The process of evaporation has the well known cooling effect on the wearer. This property of the device, in conjunction with its capability of rapidly disposing of moisture, renders it very suitable for use by persons subjected to any conditions resulting in free perspiration. The device may be worn as illustrated or may be combined with a visor or more conventional headwear if desired.
Although a specific embodiment of the invention has been illustrated and described, it will be apparent that various alterations in the details of construction may be made Without departing from the scope of the invention as indicated by the appended claims.
I What I claim is 1. A cooling cap comprising a moisture absorbent woven fabric adapted to cover the forehead and a substantial portion of the top oi the head of the wearer, and an absorbent pad wrapped in said fabric and adapted to lie at the forehead of the wearer, said pad being co-extensive with only a small fraction of the area of said fabric.
2. A cooling cap comprising a moisture absorberrt woven fabric adapted to cover the forehead and a substantial portion of the top of the head of the wearer, an edge of said fabric being, doubled, and an absorbent pad in-- serted and secured in said doubled edge and adapted to lie at the forehead of the wearer, said pad being (to-extensive with only a small fraction of the area of said fabric.
In testimony whereof I aflix my signature.
BENJAMIN D. BARROW.
|Citing Patent||Filing date||Publication date||Applicant||Title|
|US3321774 *||May 4, 1964||May 30, 1967||Daniel Tames||Cap|
|US3512181 *||Jan 19, 1968||May 19, 1970||Osborne Marvin J||Disposable cap|
|US3780382 *||Aug 2, 1971||Dec 25, 1973||Boden O||Hat or cap constructed for air circulation therethrough|
|US4274157 *||Apr 27, 1978||Jun 23, 1981||Boden Ogden W||Hat or cap with adjustable band|
|US4742581 *||Apr 7, 1986||May 10, 1988||Rosenthal Daniel H||Cooling band system|
|US5325540 *||Dec 2, 1992||Jul 5, 1994||American Needle||Headwear piece with crown opening|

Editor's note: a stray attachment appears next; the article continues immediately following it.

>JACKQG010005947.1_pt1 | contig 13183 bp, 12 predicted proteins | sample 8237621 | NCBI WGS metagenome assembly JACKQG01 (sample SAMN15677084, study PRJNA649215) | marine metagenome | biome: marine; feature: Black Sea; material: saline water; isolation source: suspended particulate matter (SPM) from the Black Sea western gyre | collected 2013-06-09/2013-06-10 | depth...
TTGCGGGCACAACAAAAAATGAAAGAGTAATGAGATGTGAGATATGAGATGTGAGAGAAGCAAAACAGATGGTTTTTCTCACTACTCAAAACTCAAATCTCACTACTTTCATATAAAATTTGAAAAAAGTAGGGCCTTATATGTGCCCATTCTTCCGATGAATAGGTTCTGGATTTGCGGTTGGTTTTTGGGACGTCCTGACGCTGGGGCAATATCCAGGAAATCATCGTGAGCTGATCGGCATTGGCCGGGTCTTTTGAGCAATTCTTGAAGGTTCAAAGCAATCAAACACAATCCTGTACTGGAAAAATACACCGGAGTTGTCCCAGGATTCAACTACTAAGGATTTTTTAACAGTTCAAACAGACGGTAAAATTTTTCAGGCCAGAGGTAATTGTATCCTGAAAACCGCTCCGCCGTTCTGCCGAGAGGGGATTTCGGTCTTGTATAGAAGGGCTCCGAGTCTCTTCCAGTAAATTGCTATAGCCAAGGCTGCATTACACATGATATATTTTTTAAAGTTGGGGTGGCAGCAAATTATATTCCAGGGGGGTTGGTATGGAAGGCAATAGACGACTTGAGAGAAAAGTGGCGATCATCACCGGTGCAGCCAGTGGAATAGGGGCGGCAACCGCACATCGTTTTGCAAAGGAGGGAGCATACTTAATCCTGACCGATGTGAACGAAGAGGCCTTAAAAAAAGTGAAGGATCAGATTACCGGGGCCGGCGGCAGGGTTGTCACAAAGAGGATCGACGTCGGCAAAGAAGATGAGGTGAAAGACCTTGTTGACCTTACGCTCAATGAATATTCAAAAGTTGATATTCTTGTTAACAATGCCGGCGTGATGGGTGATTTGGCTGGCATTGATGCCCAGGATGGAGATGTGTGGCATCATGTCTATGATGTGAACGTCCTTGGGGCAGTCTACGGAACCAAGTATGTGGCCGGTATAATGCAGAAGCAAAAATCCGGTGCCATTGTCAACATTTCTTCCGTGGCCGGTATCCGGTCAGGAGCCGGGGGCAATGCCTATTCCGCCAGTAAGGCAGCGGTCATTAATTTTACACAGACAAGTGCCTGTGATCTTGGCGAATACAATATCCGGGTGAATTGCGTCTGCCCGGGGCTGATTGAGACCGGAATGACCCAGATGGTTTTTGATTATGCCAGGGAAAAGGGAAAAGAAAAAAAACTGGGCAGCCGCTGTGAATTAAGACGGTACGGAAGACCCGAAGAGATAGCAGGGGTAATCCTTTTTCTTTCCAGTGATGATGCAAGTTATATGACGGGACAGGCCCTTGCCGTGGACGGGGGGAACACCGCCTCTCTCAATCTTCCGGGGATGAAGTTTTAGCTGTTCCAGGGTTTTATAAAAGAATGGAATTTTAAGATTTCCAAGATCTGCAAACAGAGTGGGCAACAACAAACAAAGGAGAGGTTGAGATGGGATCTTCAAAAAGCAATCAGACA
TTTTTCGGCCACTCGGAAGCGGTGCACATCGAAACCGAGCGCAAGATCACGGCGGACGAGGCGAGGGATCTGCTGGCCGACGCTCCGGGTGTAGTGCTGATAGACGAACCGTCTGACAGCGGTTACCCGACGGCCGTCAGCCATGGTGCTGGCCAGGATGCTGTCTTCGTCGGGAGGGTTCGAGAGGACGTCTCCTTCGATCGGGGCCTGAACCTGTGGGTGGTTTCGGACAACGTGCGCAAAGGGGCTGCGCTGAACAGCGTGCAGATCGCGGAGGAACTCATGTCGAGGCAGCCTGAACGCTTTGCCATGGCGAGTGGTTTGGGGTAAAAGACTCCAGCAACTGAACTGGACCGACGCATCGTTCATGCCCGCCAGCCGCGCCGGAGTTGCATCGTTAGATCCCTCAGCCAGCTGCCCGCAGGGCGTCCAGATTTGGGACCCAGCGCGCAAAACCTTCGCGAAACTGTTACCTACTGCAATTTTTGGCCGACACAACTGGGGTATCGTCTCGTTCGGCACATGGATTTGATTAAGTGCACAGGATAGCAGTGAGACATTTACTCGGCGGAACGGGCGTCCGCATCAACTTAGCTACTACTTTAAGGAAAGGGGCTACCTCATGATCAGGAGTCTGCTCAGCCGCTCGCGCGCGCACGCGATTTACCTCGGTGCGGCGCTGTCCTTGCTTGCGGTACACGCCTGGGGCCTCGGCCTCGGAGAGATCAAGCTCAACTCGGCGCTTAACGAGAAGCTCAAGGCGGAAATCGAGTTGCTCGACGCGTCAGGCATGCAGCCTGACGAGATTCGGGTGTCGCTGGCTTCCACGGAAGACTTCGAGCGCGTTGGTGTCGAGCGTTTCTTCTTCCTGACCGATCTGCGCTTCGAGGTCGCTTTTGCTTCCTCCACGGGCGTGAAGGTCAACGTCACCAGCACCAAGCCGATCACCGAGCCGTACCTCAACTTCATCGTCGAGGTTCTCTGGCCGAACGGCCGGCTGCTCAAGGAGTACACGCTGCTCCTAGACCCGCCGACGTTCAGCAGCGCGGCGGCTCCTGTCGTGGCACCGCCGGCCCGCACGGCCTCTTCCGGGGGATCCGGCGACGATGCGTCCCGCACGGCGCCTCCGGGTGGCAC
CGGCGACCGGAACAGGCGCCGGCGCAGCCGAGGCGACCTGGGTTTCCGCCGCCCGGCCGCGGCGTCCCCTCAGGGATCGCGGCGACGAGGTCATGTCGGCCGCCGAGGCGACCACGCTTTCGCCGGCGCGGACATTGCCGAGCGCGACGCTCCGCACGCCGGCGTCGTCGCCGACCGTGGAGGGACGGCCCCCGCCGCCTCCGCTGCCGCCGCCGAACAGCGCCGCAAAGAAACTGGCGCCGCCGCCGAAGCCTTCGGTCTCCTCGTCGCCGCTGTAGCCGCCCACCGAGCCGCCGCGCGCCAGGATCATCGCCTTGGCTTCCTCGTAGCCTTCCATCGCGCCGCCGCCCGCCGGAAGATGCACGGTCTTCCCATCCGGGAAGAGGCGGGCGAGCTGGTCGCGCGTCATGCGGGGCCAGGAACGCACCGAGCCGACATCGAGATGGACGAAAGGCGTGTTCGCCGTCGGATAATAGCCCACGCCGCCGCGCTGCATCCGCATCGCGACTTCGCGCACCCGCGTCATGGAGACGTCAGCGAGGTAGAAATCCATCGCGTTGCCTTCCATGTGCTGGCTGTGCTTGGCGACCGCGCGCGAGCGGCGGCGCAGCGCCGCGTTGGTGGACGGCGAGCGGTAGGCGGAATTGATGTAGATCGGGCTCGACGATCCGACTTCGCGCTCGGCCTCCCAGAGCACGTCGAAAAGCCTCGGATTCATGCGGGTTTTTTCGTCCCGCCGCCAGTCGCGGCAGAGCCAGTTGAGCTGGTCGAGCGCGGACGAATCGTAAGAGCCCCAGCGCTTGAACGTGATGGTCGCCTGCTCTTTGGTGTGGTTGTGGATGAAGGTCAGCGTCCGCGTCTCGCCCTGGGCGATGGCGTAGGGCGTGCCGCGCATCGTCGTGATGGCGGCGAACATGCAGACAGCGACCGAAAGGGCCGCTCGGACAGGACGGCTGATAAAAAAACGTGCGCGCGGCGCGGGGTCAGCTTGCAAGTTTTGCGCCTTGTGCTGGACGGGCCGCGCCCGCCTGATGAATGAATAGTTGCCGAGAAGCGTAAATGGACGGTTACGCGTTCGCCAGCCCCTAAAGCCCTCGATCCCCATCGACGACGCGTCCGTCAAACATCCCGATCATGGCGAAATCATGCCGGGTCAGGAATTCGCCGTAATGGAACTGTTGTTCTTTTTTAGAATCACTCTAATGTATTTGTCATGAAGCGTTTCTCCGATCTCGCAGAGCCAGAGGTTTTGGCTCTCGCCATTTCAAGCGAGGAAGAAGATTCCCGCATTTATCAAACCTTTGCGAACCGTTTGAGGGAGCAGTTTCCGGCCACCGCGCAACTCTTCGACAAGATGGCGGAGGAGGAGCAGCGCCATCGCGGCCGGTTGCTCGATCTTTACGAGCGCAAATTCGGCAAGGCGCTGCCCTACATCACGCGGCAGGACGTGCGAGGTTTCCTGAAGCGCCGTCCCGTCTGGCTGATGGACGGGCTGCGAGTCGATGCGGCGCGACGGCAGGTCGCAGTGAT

|US5802865 *||Sep 5, 1997||Sep 8, 1998||The Sharper Image||Evaporative personal cooler|
|US6065159 *||May 28, 1998||May 23, 2000||United Sports Gear, Inc.||Protective helmet for active use by a wearer in a sports activity|
|US6189327||Sep 4, 1998||Feb 20, 2001||Ted N. Strauss||Evaporative personal cooler|
|US6581400 *||Sep 30, 2002||Jun 24, 2003||Arizant Healthcare Inc.||Apparatus, system, and method for convectively and evaporatively cooling a head|
|US7055179 *||Mar 26, 2002||Jun 6, 2006||Poretta A. King-Roberson||Headwear with integrated elasticized sweatband|
|US8226698||Sep 24, 2008||Jul 24, 2012||Vitalwear, Inc.||Therapeutic cranial wrap for a contrast therapy system|
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|US9241522 *||Feb 19, 2014||Jan 26, 2016||Radians, Inc.||Head covering|
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|US20100030306 *||Sep 24, 2008||Feb 4, 2010||Howard Edelman||Therapeutic Cranial Wrap for a Contrast Therapy System|
|US20120278970 *||Nov 22, 2010||Nov 8, 2012||Ginny Bischel||Hair Style Accommodating Ball Cap|
|US20130152274 *||Jun 27, 2012||Jun 20, 2013||Berrie Green Accessories, LLC||Cool cap|
|US20140130240 *||Jan 15, 2014||May 15, 2014||2nd Skull, LLC||Head guard|
|US20150230527 *||Feb 19, 2014||Aug 20, 2015||Radians, Inc.||Head covering|
|U.S. Classification||2/171, 2/68, 2/171.1, 2/209.3, 2/181|
|International Classification||A42C5/04, A42C5/00|